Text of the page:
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Connecticut Senators Propose Gun Ban for Those Under Temporary Restraining Orders

"Our current legal system makes an arbitrary distinction between protections for dating partners and protections for spouses and ex-spouses, creating a loophole in our gun laws and increasing danger for domestic violence victims and survivors. This is wrong and that’s why I authored the Domestic Violence Survivors Protection Act, which would ensure that all abused women, whether married or not, are provided the same protections,” Capps said.

The bill also allows for an emergency hearing to trigger a temporary prohibition on possession of a firearm before a full hearing on a restraining order can be scheduled.

"This bill would provide greater security for domestic violence survivors by protecting them during the time when they are most at risk, in the minutes, hours and days immediately after leaving a violent partner," Capps added. "An abusive ex-boyfriend with a gun is no less lethal than an abusive ex-husband with a gun. It is time for federal law to join 18 states in recognizing that reality."

The Connecticut senators' broader push for gun control after the December shooting at Sandy Hook Elementary culminated in Majority Leader Harry Reid (D-Nev.) yanking the sweeping bill in April after gun-rights Democrats supported Republicans in blocking the Toomey-Manchin compromise amendment on background checks.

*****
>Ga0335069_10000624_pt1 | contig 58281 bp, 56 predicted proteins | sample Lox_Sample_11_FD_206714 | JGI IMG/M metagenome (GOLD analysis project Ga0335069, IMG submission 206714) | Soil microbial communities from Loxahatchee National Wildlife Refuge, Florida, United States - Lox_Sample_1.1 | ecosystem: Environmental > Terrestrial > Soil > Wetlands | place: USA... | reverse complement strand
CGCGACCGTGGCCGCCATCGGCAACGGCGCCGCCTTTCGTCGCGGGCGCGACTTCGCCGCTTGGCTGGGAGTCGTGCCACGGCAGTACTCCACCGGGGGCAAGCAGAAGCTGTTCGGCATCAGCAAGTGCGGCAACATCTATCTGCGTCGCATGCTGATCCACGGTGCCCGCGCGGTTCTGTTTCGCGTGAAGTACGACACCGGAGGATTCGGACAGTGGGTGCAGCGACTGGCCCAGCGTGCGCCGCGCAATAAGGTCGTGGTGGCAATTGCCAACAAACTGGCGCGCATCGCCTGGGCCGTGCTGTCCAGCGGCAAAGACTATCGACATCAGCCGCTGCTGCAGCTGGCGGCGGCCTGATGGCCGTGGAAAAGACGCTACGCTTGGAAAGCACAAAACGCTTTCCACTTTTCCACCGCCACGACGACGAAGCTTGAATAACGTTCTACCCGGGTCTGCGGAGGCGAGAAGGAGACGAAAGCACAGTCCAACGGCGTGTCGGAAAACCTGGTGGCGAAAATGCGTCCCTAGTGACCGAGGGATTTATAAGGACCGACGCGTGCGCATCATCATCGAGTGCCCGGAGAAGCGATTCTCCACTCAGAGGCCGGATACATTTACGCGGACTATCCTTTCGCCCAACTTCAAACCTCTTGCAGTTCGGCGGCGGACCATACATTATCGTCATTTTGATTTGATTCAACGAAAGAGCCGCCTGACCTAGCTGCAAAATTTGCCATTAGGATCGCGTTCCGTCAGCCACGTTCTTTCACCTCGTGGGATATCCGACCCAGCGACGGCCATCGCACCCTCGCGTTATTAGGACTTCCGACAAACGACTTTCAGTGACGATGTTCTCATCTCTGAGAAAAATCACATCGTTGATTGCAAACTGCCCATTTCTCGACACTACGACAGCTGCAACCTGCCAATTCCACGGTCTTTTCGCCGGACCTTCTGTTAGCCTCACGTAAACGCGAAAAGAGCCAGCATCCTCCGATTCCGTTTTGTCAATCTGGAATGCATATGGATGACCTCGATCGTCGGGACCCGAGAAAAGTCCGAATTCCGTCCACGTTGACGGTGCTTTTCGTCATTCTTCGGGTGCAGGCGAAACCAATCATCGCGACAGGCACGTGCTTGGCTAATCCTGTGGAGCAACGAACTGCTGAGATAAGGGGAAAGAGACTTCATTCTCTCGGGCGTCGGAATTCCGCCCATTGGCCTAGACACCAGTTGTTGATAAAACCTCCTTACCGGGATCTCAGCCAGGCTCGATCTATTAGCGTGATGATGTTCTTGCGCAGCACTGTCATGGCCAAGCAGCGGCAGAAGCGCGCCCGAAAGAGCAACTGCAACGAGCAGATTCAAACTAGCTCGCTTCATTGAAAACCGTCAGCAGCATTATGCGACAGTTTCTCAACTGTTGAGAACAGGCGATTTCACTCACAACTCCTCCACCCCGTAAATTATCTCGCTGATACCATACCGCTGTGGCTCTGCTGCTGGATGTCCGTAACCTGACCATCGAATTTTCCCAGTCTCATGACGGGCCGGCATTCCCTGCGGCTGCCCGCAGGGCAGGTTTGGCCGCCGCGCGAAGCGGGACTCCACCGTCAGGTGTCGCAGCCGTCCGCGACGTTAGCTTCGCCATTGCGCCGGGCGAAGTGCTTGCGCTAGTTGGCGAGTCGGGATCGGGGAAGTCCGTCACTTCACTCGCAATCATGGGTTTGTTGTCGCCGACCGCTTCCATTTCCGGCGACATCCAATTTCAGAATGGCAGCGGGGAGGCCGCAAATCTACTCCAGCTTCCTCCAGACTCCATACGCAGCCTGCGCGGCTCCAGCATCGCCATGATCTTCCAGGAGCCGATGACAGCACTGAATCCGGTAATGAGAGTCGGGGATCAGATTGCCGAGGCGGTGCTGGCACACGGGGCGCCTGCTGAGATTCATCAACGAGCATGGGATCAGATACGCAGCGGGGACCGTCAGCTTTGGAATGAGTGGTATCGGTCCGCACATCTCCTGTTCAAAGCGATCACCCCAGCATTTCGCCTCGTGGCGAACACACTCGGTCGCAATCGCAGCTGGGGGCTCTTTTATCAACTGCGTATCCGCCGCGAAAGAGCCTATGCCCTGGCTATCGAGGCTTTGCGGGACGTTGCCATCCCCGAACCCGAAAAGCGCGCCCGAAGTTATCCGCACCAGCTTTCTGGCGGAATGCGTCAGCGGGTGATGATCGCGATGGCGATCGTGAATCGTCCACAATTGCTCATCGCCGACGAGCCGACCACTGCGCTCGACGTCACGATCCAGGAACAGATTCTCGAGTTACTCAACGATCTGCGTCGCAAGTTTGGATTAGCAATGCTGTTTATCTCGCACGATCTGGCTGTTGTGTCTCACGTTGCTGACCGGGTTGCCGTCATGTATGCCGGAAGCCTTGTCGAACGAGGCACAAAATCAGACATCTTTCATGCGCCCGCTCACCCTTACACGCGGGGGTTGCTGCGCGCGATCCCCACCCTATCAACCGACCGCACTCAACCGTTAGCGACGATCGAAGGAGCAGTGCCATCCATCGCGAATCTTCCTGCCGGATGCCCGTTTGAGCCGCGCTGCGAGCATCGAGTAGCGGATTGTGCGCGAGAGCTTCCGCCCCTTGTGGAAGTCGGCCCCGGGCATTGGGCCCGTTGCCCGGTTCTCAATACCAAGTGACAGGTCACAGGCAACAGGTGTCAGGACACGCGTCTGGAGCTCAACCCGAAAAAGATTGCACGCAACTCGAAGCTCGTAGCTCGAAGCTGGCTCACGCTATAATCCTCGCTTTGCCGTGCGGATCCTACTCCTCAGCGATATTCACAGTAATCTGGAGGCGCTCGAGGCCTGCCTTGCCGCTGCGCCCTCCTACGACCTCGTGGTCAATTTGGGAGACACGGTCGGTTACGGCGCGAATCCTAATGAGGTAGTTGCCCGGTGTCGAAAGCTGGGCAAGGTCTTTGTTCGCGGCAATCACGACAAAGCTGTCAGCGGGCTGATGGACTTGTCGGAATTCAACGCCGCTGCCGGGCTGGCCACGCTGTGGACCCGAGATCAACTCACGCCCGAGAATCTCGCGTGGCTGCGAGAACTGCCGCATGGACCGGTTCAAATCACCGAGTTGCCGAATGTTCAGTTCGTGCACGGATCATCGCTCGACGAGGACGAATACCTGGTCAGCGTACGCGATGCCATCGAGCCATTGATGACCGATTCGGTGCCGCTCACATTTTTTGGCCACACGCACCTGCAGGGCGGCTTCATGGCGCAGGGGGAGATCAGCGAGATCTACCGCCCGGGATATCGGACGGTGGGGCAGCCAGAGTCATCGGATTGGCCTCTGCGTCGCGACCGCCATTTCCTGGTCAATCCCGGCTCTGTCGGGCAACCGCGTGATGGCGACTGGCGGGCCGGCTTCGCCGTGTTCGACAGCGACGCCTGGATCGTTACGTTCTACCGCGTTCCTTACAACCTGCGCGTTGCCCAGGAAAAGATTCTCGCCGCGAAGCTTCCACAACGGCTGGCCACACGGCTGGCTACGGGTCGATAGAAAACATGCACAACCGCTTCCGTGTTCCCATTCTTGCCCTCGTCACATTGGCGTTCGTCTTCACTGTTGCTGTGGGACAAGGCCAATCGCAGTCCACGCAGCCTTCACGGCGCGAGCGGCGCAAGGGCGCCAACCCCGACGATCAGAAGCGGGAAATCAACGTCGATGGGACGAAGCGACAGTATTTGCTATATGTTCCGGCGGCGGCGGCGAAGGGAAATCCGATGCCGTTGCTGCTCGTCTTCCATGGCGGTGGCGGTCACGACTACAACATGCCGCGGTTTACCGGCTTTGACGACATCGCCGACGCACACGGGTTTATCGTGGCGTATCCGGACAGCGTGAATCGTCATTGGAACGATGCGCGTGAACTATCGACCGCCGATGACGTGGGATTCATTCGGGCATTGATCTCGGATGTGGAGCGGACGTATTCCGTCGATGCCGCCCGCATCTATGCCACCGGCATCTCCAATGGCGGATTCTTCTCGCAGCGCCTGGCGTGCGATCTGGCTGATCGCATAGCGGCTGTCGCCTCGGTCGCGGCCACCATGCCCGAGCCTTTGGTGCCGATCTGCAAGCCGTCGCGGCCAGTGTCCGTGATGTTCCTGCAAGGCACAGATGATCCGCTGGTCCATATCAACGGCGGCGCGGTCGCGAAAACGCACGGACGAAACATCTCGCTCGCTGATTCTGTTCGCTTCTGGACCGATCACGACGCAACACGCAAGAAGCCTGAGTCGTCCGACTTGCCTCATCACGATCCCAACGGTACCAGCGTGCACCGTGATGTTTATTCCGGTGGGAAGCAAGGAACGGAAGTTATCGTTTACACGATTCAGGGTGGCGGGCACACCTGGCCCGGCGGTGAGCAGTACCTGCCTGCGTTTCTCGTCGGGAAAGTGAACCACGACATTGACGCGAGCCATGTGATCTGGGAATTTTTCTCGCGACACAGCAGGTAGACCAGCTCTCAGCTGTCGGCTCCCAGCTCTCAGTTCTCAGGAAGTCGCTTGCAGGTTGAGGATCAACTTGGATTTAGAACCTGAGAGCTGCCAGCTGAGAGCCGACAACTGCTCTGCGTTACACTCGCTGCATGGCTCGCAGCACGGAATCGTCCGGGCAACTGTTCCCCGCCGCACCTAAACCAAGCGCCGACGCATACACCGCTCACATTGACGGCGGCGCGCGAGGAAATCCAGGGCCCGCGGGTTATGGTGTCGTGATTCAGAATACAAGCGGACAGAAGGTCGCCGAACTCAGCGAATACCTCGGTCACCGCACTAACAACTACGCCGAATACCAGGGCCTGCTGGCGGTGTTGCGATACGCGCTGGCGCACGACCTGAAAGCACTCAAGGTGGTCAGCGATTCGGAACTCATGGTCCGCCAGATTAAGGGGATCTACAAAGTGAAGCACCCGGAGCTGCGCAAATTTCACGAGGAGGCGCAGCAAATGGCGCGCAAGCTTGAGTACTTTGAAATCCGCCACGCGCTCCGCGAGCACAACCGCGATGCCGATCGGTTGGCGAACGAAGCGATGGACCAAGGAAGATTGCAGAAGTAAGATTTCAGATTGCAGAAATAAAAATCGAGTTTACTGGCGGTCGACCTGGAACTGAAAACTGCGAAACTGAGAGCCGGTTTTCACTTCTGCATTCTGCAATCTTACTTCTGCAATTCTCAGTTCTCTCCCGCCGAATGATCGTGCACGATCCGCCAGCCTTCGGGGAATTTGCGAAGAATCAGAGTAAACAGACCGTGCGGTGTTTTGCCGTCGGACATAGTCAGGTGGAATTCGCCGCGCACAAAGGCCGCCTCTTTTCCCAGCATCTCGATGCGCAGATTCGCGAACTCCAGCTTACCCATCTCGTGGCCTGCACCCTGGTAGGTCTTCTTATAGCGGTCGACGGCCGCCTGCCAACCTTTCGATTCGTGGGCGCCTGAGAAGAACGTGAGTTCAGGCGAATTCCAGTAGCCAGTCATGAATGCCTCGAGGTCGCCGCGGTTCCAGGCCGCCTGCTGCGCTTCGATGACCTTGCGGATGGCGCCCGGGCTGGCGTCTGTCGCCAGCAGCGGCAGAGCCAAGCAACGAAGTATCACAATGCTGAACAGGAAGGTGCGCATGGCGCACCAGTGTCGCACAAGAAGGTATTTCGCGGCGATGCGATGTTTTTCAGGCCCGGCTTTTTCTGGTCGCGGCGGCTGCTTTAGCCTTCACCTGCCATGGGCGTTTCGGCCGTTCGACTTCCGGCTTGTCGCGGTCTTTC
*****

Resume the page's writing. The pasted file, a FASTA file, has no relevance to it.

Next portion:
Four Democrats voted “no” on the amendment, which needed 60 votes: Sens. Heidi Heitkamp (D-N.D.), Max Baucus (D-Mont.), Mark Begich (D-Alaska) and Mark Pryor (D-Ark.). Reid voted no as a procedural move that allows him to bring the bill back later. Four Republicans voted “yes”: Sens. John McCain (R-Ariz.), Pat Toomey (R-Pa.), Susan Collins (R-Maine) and Mark Kirk (R-Ill.).

A Blumenthal amendment to limit ammunition magazines to ten rounds also failed 46-54.

Blumenthal and Murphy drew some criticism during the gun-control debate for having families from the Newtown shooting at press conferences, lobbying on Capitol Hill, and filling the gallery during votes.

In May, Murphy called new NRA president Jim Porter “really kind of the wing nuts’ wing nut.”

“And he exposes what the NRA has really become. I mean, the NRA kind of announced this weekend they’re morphing into a paramilitary group, that essentially they’re going to be advocating for armed resistance to the U.S. government,” Murphy said. "…So, when you got an NRA president going out there and saying we need to arm Americans in order to fight our government, well, that sells a lot more guns and that means more dues into the NRA and that means a little bit bigger budget to play with."

Before the Senate recessed last week, Reid told Moms Demand Action for Gun Sense In America that he expects the gun bill including the expanded background checks to return to the Senate floor -- not anytime soon, but in time for midterms.

“I think sometime next year we’ll revisit that issue,” Reid said, according to The Nation. “I’m almost certain of it.”